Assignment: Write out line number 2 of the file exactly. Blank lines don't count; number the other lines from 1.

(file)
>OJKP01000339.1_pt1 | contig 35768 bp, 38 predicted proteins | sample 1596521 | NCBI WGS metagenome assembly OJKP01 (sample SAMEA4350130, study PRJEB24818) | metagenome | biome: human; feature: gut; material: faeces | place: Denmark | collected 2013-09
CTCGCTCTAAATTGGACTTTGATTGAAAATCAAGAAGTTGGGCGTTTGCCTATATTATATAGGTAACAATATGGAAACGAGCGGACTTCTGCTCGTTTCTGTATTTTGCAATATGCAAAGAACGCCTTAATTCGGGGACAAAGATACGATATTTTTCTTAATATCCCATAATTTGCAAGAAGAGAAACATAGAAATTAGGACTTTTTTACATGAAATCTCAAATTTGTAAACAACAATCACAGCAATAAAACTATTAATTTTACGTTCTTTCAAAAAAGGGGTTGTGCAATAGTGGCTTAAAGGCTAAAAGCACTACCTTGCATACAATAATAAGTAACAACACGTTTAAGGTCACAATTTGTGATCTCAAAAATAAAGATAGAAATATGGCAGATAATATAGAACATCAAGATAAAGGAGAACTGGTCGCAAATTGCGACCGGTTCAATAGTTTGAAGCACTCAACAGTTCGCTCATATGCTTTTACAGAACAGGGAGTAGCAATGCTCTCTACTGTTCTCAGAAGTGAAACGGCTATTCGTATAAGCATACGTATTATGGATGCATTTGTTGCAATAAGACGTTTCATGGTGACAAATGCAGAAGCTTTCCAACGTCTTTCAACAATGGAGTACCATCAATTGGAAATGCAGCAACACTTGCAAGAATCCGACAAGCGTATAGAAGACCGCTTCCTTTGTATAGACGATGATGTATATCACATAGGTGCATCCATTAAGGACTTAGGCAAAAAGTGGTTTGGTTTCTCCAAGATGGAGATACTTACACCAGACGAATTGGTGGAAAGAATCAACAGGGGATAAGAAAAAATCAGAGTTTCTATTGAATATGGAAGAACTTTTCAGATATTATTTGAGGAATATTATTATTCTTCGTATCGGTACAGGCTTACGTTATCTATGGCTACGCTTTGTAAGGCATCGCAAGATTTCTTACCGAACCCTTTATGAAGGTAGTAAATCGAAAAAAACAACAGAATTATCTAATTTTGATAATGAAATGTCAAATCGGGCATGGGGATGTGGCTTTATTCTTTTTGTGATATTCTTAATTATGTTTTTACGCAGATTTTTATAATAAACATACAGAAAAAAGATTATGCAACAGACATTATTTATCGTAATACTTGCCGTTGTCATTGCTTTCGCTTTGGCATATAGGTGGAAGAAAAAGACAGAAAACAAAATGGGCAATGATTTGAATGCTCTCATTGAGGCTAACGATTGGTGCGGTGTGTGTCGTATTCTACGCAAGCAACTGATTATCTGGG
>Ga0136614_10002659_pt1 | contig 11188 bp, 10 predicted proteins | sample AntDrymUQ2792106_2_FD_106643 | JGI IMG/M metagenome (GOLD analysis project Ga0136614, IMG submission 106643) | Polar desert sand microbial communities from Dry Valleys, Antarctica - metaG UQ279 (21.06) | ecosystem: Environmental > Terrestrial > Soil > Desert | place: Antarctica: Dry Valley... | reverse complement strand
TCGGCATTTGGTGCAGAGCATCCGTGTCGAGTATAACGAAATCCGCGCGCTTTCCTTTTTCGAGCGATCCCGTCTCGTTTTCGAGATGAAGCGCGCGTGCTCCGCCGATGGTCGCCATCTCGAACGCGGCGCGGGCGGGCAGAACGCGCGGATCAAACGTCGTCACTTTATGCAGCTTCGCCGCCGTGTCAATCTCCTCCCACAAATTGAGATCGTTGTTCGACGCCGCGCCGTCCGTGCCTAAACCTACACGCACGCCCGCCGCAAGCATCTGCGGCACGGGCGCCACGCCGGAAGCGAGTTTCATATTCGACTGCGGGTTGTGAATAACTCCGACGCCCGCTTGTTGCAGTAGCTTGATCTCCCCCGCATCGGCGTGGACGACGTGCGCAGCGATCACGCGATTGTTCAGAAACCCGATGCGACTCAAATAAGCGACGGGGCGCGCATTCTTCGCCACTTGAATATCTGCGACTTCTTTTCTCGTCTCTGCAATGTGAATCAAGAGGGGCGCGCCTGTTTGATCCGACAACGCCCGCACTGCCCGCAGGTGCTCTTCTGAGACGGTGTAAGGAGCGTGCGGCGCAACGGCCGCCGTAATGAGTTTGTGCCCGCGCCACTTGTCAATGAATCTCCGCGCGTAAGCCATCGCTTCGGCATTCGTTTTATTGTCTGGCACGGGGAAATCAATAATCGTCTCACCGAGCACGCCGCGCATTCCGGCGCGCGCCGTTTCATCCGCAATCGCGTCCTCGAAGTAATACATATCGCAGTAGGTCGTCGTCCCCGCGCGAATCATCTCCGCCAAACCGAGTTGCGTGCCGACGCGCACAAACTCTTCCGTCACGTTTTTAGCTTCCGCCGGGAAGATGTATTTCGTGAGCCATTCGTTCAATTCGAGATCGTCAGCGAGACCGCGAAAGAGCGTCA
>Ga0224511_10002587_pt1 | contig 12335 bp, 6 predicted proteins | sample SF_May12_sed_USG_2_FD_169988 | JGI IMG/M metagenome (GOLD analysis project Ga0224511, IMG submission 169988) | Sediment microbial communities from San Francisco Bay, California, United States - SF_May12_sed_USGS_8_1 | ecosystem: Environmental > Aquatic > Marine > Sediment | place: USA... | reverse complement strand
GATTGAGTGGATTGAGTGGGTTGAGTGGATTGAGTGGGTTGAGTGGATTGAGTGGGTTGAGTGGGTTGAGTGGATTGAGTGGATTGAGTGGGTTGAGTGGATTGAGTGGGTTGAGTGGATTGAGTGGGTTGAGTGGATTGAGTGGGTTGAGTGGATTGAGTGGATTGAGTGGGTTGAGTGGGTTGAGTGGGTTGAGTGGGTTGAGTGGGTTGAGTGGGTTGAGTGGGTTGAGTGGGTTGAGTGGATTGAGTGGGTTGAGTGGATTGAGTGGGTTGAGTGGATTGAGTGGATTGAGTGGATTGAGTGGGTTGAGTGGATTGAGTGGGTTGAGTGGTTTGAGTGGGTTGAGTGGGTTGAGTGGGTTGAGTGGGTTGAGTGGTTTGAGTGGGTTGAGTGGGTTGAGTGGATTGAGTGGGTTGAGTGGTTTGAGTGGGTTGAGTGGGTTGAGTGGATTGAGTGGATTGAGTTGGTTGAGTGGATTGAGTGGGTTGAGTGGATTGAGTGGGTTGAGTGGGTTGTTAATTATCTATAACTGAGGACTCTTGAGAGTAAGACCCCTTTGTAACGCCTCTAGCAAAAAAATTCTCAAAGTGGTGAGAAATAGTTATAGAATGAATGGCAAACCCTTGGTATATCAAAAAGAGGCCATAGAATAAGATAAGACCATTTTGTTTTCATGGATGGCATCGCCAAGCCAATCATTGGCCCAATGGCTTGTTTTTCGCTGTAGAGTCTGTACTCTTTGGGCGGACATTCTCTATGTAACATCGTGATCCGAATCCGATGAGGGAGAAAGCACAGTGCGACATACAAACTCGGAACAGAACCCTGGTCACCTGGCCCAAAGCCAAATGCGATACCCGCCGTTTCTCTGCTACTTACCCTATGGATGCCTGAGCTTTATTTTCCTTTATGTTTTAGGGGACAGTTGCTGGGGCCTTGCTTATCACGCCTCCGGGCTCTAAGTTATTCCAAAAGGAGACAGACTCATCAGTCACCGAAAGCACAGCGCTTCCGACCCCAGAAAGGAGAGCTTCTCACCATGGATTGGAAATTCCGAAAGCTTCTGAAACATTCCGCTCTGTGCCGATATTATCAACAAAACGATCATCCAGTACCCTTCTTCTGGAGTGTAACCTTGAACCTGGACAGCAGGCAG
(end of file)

CTCGCTCTAAATTGGACTTTGATTGAAAATCAAGAAGTTGGGCGTTTGCCTATATTATATAGGTAACAATATGGAAACGAGCGGACTTCTGCTCGTTTCTGTATTTTGCAATATGCAAAGAACGCCTTAATTCGGGGACAAAGATACGATATTTTTCTTAATATCCCATAATTTGCAAGAAGAGAAACATAGAAATTAGGACTTTTTTACATGAAATCTCAAATTTGTAAACAACAATCACAGCAATAAAACTATTAATTTTACGTTCTTTCAAAAAAGGGGTTGTGCAATAGTGGCTTAAAGGCTAAAAGCACTACCTTGCATACAATAATAAGTAACAACACGTTTAAGGTCACAATTTGTGATCTCAAAAATAAAGATAGAAATATGGCAGATAATATAGAACATCAAGATAAAGGAGAACTGGTCGCAAATTGCGACCGGTTCAATAGTTTGAAGCACTCAACAGTTCGCTCATATGCTTTTACAGAACAGGGAGTAGCAATGCTCTCTACTGTTCTCAGAAGTGAAACGGCTATTCGTATAAGCATACGTATTATGGATGCATTTGTTGCAATAAGACGTTTCATGGTGACAAATGCAGAAGCTTTCCAACGTCTTTCAACAATGGAGTACCATCAATTGGAAATGCAGCAACACTTGCAAGAATCCGACAAGCGTATAGAAGACCGCTTCCTTTGTATAGACGATGATGTATATCACATAGGTGCATCCATTAAGGACTTAGGCAAAAAGTGGTTTGGTTTCTCCAAGATGGAGATACTTACACCAGACGAATTGGTGGAAAGAATCAACAGGGGATAAGAAAAAATCAGAGTTTCTATTGAATATGGAAGAACTTTTCAGATATTATTTGAGGAATATTATTATTCTTCGTATCGGTACAGGCTTACGTTATCTATGGCTACGCTTTGTAAGGCATCGCAAGATTTCTTACCGAACCCTTTATGAAGGTAGTAAATCGAAAAAAACAACAGAATTATCTAATTTTGATAATGAAATGTCAAATCGGGCATGGGGATGTGGCTTTATTCTTTTTGTGATATTCTTAATTATGTTTTTACGCAGATTTTTATAATAAACATACAGAAAAAAGATTATGCAACAGACATTATTTATCGTAATACTTGCCGTTGTCATTGCTTTCGCTTTGGCATATAGGTGGAAGAAAAAGACAGAAAACAAAATGGGCAATGATTTGAATGCTCTCATTGAGGCTAACGATTGGTGCGGTGTGTGTCGTATTCTACGCAAGCAACTGATTATCTGGG